Example: You’re listening, smiling, and now they’re smiling too. This back-and-forth is the kind of chat that can lead somewhere nice.

Offer a Compliment

Everyone enjoys a nice compliment—it’s like a little gift of words. It shows you notice and appreciate something about them. Keep it honest and specific; generic compliments don’t pack the same punch.

Letting them know can boost their mood and open up a new layer in your conversation. Just be mindful not to overdo it; you want to sound sincere, not like you’re trying too hard.

Be Attentive and Listen

Paying close attention and really listening when someone talks shows you value their words and, by extension, them.

It’s about waiting for your turn to speak and understanding what they’re sharing with you, which can be anything from their favorite music to how they feel about the rain.

This kind of active listening can make convos richer and more meaningful. Also, it gives you insights into what they like, which can be super handy when planning something special for them. Remember, good listeners are rare but so appreciated!

Keep It Simple and Direct

When it comes time to ask them out, straightforward is the way to go. Keep the message clear to avoid any confusion. This isn’t the time for riddles or overly complex plans.

A simple invitation shows confidence and respect for their time. Plus, it makes it easier for them to say yes or no without trying to decode what you mean. Remember, sometimes, the most straightforward questions are the most powerful.

Example: Instead of a convoluted plan, you say, “Would you like to grab coffee with me this Saturday afternoon?”

"I favor the direct approach: 'Hey, I think you're cool, and I want to get to know you better. Would you like to go on a date sometime?' It's casual and not overly pushy."

— Kara Nassour, LPC, NCC | Licensed Professional Counselor, Shaded Bough Counseling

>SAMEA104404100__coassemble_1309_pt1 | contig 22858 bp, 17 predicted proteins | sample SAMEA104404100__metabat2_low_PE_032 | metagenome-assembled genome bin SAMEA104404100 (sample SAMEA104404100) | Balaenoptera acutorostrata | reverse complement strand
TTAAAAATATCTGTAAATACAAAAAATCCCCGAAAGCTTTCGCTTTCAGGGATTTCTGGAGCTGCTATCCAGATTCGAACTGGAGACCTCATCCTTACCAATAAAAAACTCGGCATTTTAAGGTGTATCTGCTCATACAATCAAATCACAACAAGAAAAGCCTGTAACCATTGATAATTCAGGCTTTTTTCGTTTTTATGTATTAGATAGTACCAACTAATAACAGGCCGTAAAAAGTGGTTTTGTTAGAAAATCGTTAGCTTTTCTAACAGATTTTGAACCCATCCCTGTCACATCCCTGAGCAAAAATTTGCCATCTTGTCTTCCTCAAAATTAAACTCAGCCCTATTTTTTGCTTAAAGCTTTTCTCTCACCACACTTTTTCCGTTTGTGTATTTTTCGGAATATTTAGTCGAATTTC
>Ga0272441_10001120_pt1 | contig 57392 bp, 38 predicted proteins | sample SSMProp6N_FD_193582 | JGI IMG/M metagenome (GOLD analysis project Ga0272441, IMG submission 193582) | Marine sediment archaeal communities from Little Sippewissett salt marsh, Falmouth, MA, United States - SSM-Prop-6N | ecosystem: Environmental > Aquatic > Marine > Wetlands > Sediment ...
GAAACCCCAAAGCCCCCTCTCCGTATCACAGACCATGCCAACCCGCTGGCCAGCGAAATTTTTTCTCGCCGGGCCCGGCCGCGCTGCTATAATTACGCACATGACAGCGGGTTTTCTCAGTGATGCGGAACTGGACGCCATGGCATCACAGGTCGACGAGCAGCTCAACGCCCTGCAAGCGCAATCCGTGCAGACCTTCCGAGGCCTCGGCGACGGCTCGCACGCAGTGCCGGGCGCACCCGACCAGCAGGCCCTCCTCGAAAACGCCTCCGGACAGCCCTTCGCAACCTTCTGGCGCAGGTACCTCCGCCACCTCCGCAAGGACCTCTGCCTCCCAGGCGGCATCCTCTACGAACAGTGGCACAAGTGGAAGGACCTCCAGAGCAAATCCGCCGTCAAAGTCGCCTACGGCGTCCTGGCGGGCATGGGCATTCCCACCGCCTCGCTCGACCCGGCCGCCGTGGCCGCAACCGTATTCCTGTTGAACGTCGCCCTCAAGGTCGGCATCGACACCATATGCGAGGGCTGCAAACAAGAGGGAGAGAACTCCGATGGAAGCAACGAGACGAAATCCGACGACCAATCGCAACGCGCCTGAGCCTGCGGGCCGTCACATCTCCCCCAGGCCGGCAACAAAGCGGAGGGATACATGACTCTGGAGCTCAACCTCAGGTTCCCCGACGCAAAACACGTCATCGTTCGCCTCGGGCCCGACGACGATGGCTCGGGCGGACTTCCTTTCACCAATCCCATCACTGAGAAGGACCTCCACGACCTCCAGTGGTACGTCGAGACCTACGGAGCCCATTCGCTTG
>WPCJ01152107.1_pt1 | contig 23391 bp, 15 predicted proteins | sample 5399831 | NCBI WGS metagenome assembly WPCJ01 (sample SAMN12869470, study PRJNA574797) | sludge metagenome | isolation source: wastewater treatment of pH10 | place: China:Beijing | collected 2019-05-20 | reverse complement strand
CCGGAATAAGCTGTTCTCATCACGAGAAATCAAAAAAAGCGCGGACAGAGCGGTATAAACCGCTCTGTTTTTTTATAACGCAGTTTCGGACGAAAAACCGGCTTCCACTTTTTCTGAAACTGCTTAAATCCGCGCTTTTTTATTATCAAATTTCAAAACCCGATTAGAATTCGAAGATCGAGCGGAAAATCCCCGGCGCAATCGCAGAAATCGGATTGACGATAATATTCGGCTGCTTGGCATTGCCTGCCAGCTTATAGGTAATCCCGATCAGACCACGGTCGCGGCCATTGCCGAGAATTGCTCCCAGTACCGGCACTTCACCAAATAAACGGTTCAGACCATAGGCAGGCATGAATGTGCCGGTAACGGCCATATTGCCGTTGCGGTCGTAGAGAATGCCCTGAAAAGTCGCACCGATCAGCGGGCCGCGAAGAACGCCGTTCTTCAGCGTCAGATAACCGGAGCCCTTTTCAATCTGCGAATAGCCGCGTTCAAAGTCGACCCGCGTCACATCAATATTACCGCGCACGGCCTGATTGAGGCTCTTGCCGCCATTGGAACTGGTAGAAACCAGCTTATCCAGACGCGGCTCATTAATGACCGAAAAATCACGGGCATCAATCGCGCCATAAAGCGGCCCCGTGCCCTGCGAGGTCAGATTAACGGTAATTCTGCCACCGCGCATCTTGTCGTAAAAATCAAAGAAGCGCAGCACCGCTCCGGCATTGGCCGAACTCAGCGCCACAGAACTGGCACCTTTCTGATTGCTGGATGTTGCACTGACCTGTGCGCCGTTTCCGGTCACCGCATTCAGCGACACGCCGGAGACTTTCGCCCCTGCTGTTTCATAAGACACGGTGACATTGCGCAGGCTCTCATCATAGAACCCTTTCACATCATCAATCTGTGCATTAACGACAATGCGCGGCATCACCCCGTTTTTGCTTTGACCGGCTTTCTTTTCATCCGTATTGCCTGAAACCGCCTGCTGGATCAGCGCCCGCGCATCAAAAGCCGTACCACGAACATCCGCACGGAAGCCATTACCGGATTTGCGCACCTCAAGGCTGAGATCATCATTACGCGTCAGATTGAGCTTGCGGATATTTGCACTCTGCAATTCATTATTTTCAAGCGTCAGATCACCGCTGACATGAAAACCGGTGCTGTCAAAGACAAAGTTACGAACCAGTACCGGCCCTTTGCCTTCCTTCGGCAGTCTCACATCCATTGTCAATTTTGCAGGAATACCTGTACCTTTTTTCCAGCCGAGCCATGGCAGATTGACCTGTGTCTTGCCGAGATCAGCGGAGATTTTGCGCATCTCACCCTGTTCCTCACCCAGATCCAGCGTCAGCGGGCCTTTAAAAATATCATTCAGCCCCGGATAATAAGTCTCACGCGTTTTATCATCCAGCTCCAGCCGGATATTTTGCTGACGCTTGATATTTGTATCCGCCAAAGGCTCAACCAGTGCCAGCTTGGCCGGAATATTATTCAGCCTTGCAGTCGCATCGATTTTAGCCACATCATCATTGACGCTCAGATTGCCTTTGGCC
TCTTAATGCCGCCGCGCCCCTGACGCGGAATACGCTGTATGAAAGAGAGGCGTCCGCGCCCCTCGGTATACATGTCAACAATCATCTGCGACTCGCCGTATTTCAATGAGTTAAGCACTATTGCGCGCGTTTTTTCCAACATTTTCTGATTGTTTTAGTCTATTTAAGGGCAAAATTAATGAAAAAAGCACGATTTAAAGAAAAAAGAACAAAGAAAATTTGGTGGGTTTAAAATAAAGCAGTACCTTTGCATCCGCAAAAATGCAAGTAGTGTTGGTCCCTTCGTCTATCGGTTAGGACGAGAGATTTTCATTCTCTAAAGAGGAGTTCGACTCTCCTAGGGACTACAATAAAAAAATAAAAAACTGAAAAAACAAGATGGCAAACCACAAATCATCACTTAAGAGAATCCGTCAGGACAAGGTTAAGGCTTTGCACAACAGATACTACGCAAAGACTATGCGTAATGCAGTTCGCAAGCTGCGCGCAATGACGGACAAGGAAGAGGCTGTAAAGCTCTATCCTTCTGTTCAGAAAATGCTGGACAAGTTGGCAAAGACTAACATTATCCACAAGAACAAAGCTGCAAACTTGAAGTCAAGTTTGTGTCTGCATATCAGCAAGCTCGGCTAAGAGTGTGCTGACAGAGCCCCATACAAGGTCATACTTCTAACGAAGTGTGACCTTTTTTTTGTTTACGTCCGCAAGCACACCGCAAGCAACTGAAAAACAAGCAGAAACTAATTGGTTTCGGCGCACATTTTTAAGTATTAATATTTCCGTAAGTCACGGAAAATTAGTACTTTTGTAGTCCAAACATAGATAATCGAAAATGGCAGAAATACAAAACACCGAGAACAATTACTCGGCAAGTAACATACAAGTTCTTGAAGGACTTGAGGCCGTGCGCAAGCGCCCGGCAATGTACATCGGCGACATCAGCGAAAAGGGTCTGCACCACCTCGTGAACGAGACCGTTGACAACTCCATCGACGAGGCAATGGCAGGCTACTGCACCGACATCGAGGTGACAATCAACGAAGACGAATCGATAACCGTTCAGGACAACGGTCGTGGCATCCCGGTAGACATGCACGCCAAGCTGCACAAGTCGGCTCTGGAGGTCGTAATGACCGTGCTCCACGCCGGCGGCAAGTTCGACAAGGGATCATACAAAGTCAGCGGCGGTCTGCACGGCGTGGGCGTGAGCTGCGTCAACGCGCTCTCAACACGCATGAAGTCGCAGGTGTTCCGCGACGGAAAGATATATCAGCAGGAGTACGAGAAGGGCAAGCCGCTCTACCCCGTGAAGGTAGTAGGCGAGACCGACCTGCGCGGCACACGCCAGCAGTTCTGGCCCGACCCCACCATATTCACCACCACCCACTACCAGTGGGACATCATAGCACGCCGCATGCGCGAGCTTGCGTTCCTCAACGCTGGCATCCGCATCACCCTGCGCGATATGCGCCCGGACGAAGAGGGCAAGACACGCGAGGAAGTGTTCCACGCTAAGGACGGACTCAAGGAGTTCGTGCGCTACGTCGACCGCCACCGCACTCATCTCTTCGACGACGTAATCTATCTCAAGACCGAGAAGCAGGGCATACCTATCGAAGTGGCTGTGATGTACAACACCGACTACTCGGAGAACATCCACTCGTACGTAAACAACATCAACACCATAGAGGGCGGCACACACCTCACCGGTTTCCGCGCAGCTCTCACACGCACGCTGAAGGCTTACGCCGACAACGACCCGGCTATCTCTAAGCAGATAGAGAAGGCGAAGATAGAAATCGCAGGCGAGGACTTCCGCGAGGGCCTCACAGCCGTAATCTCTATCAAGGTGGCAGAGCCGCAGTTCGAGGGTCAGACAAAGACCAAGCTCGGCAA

Mind the Timing

Timing can make or break your moment. You don’t want to rush into asking someone out when they’re clearly swamped or stressed. Find a moment when you both aren’t rushing off somewhere.

A calm, low-pressure moment can make the difference between a flustered “no” and a thoughtful “yes.” It’s like hitting the sweet spot in golf; when it’s just right, it goes a long way.

Example: You’re both chilling after a work event, not in a hurry to be anywhere else. That’s a green light for a good moment to ask.

Choose a Comfortable Setting

You want a spot that feels natural and easy, where both of you can be yourselves. Loud, crowded places can make it hard to hear and stressful to talk. On the flip side, somewhere too quiet might feel intense.

So, a nice middle ground—somewhere familiar and relaxed—will do just fine. It’s all about creating a vibe that says, “This is a safe space to share.”

Example: You choose the local park where you’ve both walked your dogs. It’s friendly territory, so popping the question feels more relaxed.

Have a Plan in Mind

Going in with a plan shows you’ve thought this through. It’s about having a general idea of what you want to invite them to. This way, you’re not just asking to hang out—you’ve got a specific activity in mind.

It gives them a clear picture of what saying “yes” would look like. It’s a bit like inviting someone to a movie; they’ll want to know what they’re signing up for.

Think about it:

  • Planning shows you’ve put in effort and care.
  • A specific plan can be more exciting than a vague “Let’s hang out sometime.”
  • Knowing what you want to do makes it easier for them to decide.
"...Show that you took time to think about what you would enjoy together. 

If you ask the person to go out on Saturday night and they say: 'Yes, what did you have in mind to do?' 
Don't say: 'I don't know. What do you want to do?' 

Have a plan. The person will feel flattered that you took the time to think of something you would both enjoy doing together."

— Elliott Katz | Coach | Speaker | Author, "How to Get Your Man to Wear the Pants … So You Don’t Have To"

Invite Them to an Event You Both Like

Suggesting something to do that you know you both enjoy can be a game-changer. It’s a shared interest, so the chances are higher that they’ll want to go with you.

You’ve already talked about this thing you both like, so the invite feels less out of the blue. It’s also easier to talk and connect when you’re both having a good time. Think of it as a mutual hobby that turns into a kickback, easy-going date.

Example: There’s a food festival in town next weekend, and you both love trying new foods. Mentioning the festival as something fun to do together is a low-pressure way to ask for a date.

Use Humor Wisely